Iran ready to take part in reconstruction of Iraq: Jahangiri

TEHRAN (Tasnim) – Iran is ready to further boost bilateral relation and take part in reconstruction of Iraq’s battered infrastructure, said First Vice President Eshaq Jahangiri in a meeting with visiting Iraqi prime minister on Wednesday.

Jahangiri told Iraqi Nouri al-Maleki that Iran, given its great scientific and economic potential, is ready to help rebuild its western neighbor which has suffered long years of US-led occupation and militant violence.

He said the two sides have signed agreements in the areas of oil and gas, power transfer, banking exchanges, railway development and housing, expressing hope that maleki’s visit could pave the way for implementation of previous accords.

Maliki, for his part, welcomed the contribution of Iranian firms to the reconstruction of his country, and underlined the need for security cooperation between Iran and Iraq in the fight against terrorism in the region.

“Despite acheivements we have had in the field of oil, gas and energy, we still need Iranian companies,” he said.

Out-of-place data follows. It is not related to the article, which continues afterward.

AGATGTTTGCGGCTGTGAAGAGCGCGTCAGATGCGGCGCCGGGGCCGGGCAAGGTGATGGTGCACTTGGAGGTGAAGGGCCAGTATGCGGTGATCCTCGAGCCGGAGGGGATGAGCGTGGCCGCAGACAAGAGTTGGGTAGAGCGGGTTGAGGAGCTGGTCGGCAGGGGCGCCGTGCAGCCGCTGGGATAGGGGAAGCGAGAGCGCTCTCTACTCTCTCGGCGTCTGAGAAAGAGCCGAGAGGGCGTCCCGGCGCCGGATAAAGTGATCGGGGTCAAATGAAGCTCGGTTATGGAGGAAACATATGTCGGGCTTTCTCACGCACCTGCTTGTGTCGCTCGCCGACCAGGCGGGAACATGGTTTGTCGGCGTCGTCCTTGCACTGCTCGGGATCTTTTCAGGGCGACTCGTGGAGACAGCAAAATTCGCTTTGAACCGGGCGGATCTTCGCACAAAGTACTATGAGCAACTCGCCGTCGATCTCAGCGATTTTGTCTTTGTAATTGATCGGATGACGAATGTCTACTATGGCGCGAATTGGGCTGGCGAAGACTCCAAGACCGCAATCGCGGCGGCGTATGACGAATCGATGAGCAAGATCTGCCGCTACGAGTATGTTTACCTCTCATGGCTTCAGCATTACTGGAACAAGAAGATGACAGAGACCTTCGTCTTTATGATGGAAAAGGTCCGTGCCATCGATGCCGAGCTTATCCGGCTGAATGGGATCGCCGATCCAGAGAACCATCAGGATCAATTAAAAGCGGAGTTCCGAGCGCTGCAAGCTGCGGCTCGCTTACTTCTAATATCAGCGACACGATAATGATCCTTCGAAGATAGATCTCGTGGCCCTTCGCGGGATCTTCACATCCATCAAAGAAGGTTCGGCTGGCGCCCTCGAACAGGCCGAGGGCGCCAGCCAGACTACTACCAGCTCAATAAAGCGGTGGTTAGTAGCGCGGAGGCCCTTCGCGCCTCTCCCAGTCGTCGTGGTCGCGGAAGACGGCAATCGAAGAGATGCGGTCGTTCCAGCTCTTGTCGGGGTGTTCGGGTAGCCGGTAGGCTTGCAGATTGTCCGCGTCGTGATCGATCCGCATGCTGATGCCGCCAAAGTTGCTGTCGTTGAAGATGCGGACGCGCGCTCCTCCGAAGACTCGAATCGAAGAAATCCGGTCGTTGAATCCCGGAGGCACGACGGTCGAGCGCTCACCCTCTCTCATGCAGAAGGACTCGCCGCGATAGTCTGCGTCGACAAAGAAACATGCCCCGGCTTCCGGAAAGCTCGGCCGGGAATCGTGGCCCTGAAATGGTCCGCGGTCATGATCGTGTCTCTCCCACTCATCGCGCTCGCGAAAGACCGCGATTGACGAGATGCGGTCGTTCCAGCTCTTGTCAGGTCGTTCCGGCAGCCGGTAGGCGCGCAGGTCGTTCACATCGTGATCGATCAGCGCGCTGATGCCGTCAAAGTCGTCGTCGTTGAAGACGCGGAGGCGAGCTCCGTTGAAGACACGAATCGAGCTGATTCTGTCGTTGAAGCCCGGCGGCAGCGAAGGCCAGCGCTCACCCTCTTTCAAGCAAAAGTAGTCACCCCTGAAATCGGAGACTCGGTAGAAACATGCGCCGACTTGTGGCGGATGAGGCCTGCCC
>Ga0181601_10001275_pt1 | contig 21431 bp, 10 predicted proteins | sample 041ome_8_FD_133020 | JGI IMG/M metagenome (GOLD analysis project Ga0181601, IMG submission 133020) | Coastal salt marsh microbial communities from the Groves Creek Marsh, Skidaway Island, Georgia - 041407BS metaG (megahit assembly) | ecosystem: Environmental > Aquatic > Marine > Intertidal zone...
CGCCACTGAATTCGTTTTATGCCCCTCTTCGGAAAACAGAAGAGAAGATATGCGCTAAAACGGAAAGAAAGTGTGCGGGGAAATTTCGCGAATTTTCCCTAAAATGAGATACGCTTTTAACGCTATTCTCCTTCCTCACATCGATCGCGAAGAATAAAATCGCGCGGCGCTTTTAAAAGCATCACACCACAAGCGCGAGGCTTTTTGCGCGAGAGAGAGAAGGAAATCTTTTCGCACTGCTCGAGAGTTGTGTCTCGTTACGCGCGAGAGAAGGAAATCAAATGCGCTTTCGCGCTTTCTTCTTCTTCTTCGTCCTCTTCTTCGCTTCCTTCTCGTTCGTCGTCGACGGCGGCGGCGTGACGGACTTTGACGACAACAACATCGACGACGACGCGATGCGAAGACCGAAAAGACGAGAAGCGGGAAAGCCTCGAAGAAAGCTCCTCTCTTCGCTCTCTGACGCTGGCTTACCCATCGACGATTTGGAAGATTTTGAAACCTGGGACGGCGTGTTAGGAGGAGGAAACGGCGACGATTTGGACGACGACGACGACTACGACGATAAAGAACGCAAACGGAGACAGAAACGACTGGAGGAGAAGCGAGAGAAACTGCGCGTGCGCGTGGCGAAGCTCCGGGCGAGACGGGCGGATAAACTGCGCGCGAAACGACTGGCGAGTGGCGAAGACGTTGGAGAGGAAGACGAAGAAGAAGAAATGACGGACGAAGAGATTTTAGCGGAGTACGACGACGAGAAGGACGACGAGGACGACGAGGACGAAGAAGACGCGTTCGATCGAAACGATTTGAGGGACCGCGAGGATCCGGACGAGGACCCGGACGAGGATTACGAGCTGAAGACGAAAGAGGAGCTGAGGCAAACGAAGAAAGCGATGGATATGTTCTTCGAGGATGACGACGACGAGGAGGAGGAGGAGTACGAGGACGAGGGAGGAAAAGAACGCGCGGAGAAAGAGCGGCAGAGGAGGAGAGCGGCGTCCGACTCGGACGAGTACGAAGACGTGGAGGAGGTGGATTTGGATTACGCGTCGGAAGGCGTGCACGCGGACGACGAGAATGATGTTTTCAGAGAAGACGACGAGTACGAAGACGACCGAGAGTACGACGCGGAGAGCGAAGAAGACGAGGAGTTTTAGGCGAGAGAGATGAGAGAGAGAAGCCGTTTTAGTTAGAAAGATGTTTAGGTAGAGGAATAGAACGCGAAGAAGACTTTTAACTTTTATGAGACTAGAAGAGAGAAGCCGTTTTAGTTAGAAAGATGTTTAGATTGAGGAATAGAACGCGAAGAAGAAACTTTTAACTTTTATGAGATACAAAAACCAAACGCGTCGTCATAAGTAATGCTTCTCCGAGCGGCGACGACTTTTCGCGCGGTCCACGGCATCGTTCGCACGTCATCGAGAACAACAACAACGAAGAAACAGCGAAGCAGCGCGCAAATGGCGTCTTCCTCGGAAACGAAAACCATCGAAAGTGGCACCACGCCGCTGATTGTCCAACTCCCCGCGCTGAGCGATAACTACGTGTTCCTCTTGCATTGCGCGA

According to a recently published report, Iran exported $3.577 billion worth of commodities to Iraq in the last seven months of 2013, making it the biggest market for Iran’s non-oil exports, with both sides saying there is no ceiling on the volume of bilateral trade.


Iran’s vice president said that terrorist groups, nurtured by colonial powers, seek to disturb peace in the Middle East and to harm regional countries.

The Iraqi premier said that Tehran and Baghdad share the same position on Syria, and called for a political settlement for the turmoil in the Arab country.

Both Iran and Iraq believe that the ground should be prepared for future elections in Syria in such a way that the people of this country would actively participate in the election and choose their president and decide whether President Bashar al-Assad should remain in power or not.

They also argue that foreign interference would only exacerbate the crisis, and that national dialogue in which different political and ethnic groups are represented can be a real remedy for the conflict that has turned into a full-fledged civil war.


Jahangiri asked Iraqi officials to take serious measures to address the problem of dust storms which has affected people in both countries.

The Iraqi prime minister, too, said that Baghdad was both willing and interested in cooperation with Iran in encountering the environmental hazard.

More than two-thirds of Iraq’s lands are rapidly turning to desert as a result of years of lingering draught, as just 16 percent of the country remains arable.

Massive dust storms sweep across the western provinces of Iran and at time beyond.

By Tasnim News Agency


The Iran Project is not responsible for the content of quoted articles.